Key Questions About the New COVID-19 Vaccination Requirement for Health Care Provider Staff

On November 5, 2021, the Centers for Medicare and Medicaid Services (CMS) published regulations that establish the first ever federal vaccination requirements for health care provider staff. Drawing on its authority to establish patient health and safety standards, CMS is requiring health care providers that participate in the Medicare and/or Medicaid programs to ensure that their staff are fully vaccinated against COVID-19. The new rule applies to staff who provide any care, treatment, or other services for providers or patients, including contractors and volunteers.

CMS says it is now requiring health care staff to be vaccinated because its earlier efforts to simply encourage vaccination have been “insufficient” to protect patient health and safety. CMS cites data showing that COVID-19 cases in nursing homes surged with the rise of the Delta variant. The nursing home staff vaccination rate is nearly 73 % nationally as of October 2021, with substantial variation by region. CMS concluded that standard federal requirements across provider types are needed because the existing “patchwork” of state and employer requirements has not been enough to bring the pandemic under control in health care settings. CMS notes that the vaccines are safe and highly effective at preventing severe illness and death, and unvaccinated staff can strain the health care system by transmitting COVID-19 to patients and having to miss work if they are recovering from COVID-19 or quarantining after exposure.

The new rule applies to Medicare and Medicaid providers that are directly regulated by CMS and therefore does not reach all Medicaid providers, such as certain home and community-based services (HCBS) providers. The rule applies to nursing homes, hospitals, outpatient rehab facilities, federally qualified health centers, rural health centers, and home health agencies, among other provider types. Residents and staff of other HCBS providers, such as group homes, assisted living facilities, and day habilitation programs, face increased risk of serious illness or death from COVID-19, similar to nursing homes. But, because states (and not CMS) license and regulate these providers, CMS has not required them to comply with the new rule. States or individual providers could adopt staff vaccination mandates, and providers may be subject to other rules such as the Occupational Safety and Health Administration requirement for large employers (which has been put on hold by the courts) or state or local requirements.

The new rule raises many important issues to watch:

  • Will providers have enough lead time to implement the new rule? Staff must have received their first vaccine dose by December 6, 2021, and must be fully vaccinated by January 4, 2022, or have been granted an exemption (based on disability or sincere religious belief) or temporary delay (based on CDC clinical guidelines). Decisions about whether to grant exemptions will be made by providers. The rule does not require staff to receive booster shots, though providers must track staff who have received a CDC-recommended booster. Providers also must implement “additional precautions” to mitigate COVID-19 transmission and adopt contingency plans to address staff who are not fully vaccinated.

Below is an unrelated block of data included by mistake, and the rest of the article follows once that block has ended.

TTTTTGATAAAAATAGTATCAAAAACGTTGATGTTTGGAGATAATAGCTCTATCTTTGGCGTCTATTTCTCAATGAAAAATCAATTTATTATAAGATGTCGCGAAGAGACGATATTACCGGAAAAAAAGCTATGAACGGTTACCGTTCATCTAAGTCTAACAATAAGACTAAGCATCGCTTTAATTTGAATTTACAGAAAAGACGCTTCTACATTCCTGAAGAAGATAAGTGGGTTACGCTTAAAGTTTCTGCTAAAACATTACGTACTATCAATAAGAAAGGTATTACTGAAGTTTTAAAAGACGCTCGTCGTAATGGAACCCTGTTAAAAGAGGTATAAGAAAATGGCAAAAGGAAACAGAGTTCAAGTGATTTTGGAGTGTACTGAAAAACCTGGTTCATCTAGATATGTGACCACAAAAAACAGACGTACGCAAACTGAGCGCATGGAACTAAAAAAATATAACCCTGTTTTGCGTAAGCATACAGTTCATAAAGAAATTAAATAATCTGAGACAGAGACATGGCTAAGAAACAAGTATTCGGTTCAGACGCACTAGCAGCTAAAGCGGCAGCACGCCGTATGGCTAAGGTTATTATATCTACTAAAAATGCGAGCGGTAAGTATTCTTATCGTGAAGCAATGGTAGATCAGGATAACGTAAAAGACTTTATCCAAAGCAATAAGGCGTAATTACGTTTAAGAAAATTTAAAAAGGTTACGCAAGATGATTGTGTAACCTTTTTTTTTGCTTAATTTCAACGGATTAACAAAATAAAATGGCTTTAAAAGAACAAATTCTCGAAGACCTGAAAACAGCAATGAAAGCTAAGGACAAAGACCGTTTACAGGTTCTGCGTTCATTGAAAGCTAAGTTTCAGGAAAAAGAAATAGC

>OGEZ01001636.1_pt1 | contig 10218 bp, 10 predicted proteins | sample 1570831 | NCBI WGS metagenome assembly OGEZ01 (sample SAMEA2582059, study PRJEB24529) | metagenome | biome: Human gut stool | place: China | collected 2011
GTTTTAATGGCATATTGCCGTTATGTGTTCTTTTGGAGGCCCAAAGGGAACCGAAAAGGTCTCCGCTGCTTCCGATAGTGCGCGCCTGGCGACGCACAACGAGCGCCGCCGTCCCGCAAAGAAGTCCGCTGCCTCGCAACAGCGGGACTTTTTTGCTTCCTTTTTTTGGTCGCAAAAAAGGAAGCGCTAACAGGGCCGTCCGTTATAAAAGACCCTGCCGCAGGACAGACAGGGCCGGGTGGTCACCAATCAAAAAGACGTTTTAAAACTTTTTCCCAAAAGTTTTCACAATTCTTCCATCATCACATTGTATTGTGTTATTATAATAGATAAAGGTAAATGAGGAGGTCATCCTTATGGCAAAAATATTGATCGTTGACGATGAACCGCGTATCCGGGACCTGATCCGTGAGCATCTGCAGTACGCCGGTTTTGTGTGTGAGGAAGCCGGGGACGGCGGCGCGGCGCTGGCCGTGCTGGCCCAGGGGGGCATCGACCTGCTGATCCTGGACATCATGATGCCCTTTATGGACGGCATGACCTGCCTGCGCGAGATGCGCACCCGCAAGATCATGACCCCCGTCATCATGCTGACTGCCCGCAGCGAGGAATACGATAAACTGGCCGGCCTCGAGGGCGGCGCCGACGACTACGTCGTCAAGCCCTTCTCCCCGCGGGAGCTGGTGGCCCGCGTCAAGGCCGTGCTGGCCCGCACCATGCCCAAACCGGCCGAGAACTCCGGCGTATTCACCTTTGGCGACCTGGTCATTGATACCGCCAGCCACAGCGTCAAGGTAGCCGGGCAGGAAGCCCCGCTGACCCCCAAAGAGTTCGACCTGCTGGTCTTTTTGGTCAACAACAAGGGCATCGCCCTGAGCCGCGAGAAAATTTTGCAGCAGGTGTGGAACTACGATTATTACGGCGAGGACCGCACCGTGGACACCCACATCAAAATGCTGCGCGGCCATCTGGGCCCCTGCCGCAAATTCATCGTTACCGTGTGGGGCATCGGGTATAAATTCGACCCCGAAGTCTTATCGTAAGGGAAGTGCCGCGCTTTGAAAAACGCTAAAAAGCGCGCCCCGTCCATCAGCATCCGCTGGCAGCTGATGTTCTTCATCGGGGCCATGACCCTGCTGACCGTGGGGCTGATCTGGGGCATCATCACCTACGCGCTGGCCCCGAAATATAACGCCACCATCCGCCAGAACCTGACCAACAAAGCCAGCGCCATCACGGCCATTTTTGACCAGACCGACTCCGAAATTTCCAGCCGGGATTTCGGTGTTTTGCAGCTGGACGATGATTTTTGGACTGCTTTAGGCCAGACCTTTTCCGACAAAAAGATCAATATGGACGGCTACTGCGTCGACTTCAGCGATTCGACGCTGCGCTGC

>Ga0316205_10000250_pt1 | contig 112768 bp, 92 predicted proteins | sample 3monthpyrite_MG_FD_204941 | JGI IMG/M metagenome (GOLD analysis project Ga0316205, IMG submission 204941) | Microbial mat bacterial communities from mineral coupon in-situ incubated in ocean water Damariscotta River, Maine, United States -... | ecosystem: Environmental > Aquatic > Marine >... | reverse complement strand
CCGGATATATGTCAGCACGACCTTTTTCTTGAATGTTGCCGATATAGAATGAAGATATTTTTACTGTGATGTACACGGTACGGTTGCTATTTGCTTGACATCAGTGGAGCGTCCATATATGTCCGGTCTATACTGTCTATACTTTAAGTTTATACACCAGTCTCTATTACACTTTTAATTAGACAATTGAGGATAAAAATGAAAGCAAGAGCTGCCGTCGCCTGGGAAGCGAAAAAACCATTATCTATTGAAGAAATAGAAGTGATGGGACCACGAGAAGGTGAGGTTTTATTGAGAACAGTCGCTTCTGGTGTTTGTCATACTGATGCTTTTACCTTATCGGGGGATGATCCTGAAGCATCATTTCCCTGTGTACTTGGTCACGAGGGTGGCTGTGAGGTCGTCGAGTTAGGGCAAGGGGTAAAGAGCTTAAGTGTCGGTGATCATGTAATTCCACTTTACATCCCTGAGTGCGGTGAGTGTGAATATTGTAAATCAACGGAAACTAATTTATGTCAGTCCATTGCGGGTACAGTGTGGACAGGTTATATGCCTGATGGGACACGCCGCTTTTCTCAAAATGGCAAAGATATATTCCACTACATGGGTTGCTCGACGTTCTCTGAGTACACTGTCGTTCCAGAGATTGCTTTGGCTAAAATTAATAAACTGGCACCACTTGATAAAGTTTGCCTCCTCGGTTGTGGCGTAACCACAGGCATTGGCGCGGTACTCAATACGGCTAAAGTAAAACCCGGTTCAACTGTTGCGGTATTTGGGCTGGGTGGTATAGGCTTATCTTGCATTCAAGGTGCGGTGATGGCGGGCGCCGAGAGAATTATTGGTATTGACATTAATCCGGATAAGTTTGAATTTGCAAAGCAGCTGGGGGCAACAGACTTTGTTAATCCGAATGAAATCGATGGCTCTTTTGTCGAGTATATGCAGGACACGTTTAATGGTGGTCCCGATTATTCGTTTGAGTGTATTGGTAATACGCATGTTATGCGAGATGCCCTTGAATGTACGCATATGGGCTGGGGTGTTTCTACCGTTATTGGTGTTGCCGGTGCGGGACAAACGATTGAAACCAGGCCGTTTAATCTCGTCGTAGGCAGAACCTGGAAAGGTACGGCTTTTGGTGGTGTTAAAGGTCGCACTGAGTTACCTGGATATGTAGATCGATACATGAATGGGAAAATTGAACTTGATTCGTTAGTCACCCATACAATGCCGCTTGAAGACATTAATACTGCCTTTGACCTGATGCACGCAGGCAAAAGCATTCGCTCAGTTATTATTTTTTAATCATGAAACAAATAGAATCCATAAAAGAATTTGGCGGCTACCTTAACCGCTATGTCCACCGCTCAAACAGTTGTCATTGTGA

• How will the new rule affect health care staffing levels? An October 2021 KFF tracking poll found that 1 in 5 adults continue to say that they definitely will not get the COVID-19 vaccine or will do so only if required. When asked what they would do if their employer required the COVID-19 vaccine without an option for regular testing, 72% of unvaccinated workers (9% of all adults) say they would leave their jobs. The same poll found that just 5% of unvaccinated adults said they have left a job because an employer required them to get vaccinated. CMS acknowledges that some staff may leave their jobs because they do not want to receive the vaccine. It remains to be seen whether the new rule will exacerbate existing staffing shortages or whether these effects may vary by region. CMS cites examples of vaccine mandates adopted by health systems in Texas and Detroit and a long-term care parent corporation with 250 facilities as well as the New York state health care worker mandate, all of which resulted in high rates of compliance and few employee resignations.
  • Will efforts to monitor and enforce the new rule be sufficient? CMS says that provider compliance with the new rule will be part of the existing oversight process through which state or federal inspectors review all Medicare and Medicaid program requirements. CMS envisions that inspectors will review facility policies and records and conduct staff interviews to verify vaccination status. CMS will provide guidance about oversight as well as penalties for noncompliance, which could include civil monetary penalties, denial of payment for new long-term care facility admissions, or termination of Medicare and/or Medicaid program participation.
  • How long will the new rule be in place? CMS will determine whether to make the new rule permanent based on public comments (due January 4, 2022) and the future course of the pandemic. The new rule is not tied to the duration of the COVID-19 public health emergency (PHE), and CMS expects that it will “remain relevant for some time beyond” the PHE end. Medicare interim final rules expire after three years unless they are finalized. In the near term, the new rule already has been challenged in a lawsuit filed by 10 state attorneys general in Missouri federal district court, which could delay or prevent implementation of the rule.

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